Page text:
Condition Spotlight: Synovitis

view of sole of foot showing where synovitis can occur

What is synovitis?

Synovitis is inflammation of the joint capsule, which is made up of a tissue called synovium.

When the synovium is put under too much load or pressure, it often responds by thickening or becoming inflamed.

In a normal joint, the synovium holds synovial fluid inside of it, which is essentially lubrication for the joint.

When synovitis occurs, this process is disrupted, which often leads to pain at the affected joint.


Which joints can be affected by synovitis?

Synovitis can occur in any synovial joint in the body, however, within the foot, it most commonly affects the 1st and 2nd metatarsophalangeal joints (MTPJs).

This is due to the high amount of pressure placed through these joints when we walk.

In a person with a ‘normal’ gait, they will “toe off” through the first and second MTPJs.  In other words, this is the part of the ball of the foot that you propel yourself forwards with.

For this reason, they are exposed to a high amount of pressure and are at an increased risk of developing synovitis.


What causes synovitis?

Synovitis is caused by repetitive trauma and excessive pressure on the joints.

This can be caused by a number of factors such as inappropriate footwear and high impact activities.

It can also occur in conjunction with other conditions including osteoarthritis and bunions.


What does synovitis feel like?

Synovitis can cause a sharp pain within the affected joint.  The pain will often worsen with exercise and tends to ease during rest.


How is synovitis treated?

Synovitis is treated by reducing the pressure that is going through the affected joint.

To do this, in addition to reducing the pressure, we need to reduce the pain.  This pain reduction may be achieved by applying padding to the foot with cutouts in them.

This provides space between the foot and the ground at the painful locations  and offloads the painful region.

This treatment may be combined with the use of non-steroidal anti-inflammatory drugs or icing to reduce the pain.

Short term adjustment to activity levels may be required to help treat your synovitis.

Once pain has been reduced in the short term, it is important to permanently have something in place that alters your foot’s function. This helps to prevent you overloading the injured joint in the future again.  Often, this will be achieved with orthotics.

The changes orthotics make to the function of your feet will depend on your individual foot type and requirements. Common ways the pressure may be relieved in the injured joint includes increased arch support, correcting the rear foot or having permanent forefoot offloading.   A small device known as a met dome can also be applied to orthotics or the insole of the shoes to help redistribute the pressure equally across the ball of the foot, rather than increased pressure at one site alone.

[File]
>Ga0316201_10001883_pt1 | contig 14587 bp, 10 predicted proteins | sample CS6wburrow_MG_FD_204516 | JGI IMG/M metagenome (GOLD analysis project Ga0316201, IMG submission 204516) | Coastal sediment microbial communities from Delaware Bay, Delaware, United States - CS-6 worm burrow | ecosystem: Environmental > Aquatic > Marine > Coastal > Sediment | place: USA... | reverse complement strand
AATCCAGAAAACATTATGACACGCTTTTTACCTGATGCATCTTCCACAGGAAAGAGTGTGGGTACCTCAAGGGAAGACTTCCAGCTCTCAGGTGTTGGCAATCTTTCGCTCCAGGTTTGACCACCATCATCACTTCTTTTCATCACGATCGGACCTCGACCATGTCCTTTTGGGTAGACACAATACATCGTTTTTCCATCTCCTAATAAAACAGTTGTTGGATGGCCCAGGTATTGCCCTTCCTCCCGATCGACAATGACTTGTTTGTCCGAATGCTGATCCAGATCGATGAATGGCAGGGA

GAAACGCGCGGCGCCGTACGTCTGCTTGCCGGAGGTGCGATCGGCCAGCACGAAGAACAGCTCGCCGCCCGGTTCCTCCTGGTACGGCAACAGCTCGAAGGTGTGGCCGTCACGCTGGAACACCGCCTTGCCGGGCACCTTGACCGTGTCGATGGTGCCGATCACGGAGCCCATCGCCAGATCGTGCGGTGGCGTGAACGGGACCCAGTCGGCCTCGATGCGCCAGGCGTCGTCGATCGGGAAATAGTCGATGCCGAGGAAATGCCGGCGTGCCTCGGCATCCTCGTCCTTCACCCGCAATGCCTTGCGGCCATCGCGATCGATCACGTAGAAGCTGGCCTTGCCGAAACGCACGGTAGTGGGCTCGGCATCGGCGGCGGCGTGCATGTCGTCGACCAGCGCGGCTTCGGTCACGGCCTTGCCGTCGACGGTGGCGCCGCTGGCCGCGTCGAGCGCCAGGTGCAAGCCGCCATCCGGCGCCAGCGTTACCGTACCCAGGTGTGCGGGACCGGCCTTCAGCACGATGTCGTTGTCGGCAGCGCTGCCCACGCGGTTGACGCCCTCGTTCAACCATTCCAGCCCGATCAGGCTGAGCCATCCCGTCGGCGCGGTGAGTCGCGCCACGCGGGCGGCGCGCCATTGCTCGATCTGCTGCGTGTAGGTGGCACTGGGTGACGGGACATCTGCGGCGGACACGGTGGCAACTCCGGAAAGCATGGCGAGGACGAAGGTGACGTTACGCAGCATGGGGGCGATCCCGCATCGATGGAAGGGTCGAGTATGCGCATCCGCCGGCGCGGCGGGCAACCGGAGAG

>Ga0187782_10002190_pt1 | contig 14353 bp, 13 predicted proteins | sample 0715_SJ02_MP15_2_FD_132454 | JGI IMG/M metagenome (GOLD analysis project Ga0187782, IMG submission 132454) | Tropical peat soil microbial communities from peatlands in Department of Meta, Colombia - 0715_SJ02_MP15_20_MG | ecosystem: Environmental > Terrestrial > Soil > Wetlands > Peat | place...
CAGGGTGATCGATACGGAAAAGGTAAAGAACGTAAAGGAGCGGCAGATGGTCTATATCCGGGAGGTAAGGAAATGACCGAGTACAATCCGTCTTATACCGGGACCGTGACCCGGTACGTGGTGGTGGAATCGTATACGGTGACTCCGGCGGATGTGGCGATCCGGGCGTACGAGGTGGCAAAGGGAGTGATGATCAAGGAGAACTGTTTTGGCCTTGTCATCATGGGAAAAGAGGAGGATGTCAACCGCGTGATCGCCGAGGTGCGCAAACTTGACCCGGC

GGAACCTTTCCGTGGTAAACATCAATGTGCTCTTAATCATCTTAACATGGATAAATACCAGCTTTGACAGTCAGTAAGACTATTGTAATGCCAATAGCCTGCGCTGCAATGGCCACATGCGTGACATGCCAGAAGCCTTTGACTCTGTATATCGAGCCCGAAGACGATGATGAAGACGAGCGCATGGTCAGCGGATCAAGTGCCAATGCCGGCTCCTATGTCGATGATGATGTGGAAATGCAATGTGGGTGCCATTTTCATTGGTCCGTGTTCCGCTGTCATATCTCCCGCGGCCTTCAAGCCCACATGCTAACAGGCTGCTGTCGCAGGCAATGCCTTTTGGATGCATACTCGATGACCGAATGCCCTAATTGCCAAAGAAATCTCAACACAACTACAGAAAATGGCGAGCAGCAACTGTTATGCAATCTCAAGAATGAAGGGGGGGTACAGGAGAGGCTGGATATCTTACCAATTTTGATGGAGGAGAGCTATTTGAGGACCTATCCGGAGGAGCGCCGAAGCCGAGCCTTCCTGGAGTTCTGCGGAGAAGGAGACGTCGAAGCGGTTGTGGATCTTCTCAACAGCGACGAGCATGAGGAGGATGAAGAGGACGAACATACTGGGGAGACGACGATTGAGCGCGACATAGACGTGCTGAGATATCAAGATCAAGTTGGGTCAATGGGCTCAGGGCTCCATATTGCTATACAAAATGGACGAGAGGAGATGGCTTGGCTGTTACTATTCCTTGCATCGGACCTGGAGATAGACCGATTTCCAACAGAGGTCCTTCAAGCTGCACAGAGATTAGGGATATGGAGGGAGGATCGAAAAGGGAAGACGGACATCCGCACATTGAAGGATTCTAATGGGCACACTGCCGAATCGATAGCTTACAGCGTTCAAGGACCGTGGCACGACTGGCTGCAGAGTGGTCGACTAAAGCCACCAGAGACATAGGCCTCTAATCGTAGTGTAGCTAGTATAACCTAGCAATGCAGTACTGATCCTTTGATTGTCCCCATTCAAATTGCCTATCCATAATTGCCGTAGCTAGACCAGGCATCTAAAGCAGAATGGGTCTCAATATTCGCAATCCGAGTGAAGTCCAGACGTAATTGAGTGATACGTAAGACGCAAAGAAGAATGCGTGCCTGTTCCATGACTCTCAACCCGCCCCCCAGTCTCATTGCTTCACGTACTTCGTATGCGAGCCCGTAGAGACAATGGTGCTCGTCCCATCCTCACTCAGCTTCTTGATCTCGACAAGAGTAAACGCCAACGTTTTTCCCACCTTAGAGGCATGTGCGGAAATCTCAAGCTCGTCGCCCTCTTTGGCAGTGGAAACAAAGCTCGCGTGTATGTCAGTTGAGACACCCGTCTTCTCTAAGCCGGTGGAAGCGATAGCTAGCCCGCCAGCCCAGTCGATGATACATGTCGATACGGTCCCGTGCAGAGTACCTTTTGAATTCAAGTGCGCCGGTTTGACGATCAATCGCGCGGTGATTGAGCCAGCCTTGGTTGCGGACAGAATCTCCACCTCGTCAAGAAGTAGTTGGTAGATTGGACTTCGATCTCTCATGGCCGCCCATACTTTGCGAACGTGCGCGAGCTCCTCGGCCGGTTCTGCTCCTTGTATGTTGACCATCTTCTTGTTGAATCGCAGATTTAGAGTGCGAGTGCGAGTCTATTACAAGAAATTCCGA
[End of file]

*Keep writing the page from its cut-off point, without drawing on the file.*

In severe cases, where conservative treatment options fail, surgery can be another way to treat this condition. However, it is important to trial less aggressive treatment options first.

If you’re experiencing pain in the ball of the foot, book an appointment with us today, so we can ensure you have the best treatment pathway possible.


How can you prevent developing synovitis?

One way you can avoid synovitis from developing is by not increasing your physical activity levels too quickly.

For example, if you start a running program and begin to stack on the kilometres straight away, tissues such as the synovium of the MTPJs are not ready for so much stress all at once, which means something is going to give.  Try not to increase your exercise levels by more than 10% per week. So, if you run 10km across one week of running, do not exceed 11km the next week.  This will drastically reduce your chance of developing synovitis or any other injury.

Another way you can prevent synovitis is by ensuring that you wear supportive footwear, especially if you’re going to be completing a lot of running or walking.  You need shoes that have support and flex in the right areas to allow your foot to function correctly.   If you need advice on finding the right footwear or runners, you can book an appointment with us.

Finally, if you are experiencing any pain in the balls of your feet, come and see us as soon as possible. The earlier we get onto conditions like synovitis, the easier they are to treat and recovery will usually be quicker.

Call us on (03) 9432 2689 or book an appointment online.


Aaron Dri